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Title: The impact of health insurance reforms on childrens educational attainment: An evidence from Vietnam Authors:  Khiem Phuong Huu - Feng Chia University (Vietnam) [presenting]
Yu-Chen Kuo - (Taiwan)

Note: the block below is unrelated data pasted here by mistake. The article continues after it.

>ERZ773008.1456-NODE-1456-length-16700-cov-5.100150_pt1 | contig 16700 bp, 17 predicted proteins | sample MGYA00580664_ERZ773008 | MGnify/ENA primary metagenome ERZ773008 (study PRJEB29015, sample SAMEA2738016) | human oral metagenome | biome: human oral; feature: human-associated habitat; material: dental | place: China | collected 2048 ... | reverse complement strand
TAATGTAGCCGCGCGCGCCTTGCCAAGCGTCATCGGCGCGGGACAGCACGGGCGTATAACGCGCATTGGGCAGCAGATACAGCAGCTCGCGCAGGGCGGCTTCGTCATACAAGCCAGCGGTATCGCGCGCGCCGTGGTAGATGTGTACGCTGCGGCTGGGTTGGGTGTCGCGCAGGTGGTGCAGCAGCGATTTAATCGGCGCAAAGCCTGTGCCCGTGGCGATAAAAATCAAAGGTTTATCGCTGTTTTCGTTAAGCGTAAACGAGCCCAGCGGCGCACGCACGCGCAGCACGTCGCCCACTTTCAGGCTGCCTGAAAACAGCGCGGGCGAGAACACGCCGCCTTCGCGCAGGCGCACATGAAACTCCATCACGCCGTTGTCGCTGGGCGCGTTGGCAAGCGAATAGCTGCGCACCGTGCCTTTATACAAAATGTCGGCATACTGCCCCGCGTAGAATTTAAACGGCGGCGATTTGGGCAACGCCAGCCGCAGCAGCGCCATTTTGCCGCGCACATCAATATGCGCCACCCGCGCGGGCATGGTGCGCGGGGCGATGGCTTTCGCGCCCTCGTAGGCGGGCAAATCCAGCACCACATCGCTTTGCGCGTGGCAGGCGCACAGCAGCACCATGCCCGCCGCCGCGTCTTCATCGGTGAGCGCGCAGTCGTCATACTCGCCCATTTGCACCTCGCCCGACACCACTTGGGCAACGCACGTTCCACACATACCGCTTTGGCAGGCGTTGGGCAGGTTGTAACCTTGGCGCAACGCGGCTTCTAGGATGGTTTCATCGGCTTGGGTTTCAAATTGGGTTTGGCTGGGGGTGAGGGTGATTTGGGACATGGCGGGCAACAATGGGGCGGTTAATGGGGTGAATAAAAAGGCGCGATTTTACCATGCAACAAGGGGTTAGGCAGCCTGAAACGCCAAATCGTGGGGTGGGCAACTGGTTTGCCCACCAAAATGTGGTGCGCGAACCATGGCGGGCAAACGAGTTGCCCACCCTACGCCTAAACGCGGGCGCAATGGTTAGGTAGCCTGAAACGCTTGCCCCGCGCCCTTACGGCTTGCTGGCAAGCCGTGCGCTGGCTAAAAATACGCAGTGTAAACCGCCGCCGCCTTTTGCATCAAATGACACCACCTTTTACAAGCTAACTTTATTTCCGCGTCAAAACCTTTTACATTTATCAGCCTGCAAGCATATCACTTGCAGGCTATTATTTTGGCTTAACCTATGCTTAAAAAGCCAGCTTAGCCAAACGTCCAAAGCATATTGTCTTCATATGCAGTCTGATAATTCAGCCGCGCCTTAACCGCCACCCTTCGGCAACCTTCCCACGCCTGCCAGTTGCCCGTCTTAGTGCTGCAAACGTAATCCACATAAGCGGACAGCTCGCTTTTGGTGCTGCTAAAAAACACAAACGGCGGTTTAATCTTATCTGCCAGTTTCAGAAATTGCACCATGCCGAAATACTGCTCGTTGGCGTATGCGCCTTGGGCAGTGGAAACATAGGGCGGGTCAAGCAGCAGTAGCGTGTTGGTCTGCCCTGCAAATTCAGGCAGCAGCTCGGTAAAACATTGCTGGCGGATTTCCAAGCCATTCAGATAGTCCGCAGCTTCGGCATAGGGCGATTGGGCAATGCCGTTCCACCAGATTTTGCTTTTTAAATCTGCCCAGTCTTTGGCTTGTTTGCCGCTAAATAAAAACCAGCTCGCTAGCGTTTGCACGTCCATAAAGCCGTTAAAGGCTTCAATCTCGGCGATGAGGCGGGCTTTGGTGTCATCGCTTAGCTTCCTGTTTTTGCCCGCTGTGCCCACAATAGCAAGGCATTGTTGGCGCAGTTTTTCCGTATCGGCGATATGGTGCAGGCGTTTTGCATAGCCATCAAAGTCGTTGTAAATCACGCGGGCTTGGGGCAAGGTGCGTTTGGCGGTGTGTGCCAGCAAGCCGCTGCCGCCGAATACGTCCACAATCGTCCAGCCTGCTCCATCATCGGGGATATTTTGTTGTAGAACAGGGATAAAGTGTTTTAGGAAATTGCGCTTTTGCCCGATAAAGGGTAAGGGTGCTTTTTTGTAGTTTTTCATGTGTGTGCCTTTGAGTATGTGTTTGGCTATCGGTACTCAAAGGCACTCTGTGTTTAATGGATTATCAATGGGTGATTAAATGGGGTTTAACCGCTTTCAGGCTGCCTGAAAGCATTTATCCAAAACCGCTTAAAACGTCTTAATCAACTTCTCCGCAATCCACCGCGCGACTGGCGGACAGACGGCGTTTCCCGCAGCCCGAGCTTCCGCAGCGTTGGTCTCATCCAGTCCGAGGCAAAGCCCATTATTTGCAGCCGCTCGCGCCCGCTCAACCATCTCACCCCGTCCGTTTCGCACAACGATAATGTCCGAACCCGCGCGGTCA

Abstract: Research has shown that parental health shocks and child health status each exert measurable effects on child educational attainment, particularly in low-middle income countries. In 2005, the Vietnamese government enacted a new health insurance policy increasing the proportion of population covered by health insurance from 22\% of total population ~43\%. Using a quasi-experimental setup and difference-in-differences (DID) approach, the effects of health insurance reforms on child educational outcome are examined. Because households in the state sector were almost unaffected before and after the reform, children in that group served as a natural control group, children growing up in non-state employed households formed a treatment group. Educational outcomes were measured for three levels of general education: primary, secondary and high school. Results showed that the NHI reform improved educational outcomes for children in high school, both in terms of enrolment and school completion likelihood. Furthermore, it was shown that children from minority groups, females, those in rural areas, and those from poorer families were less likely to derive the same educational outcomes compared to their counterparts. These findings are the first of their kind using the VHLSS survey data and would be of value to policy makers in countries that plan to adopt a similar health policy.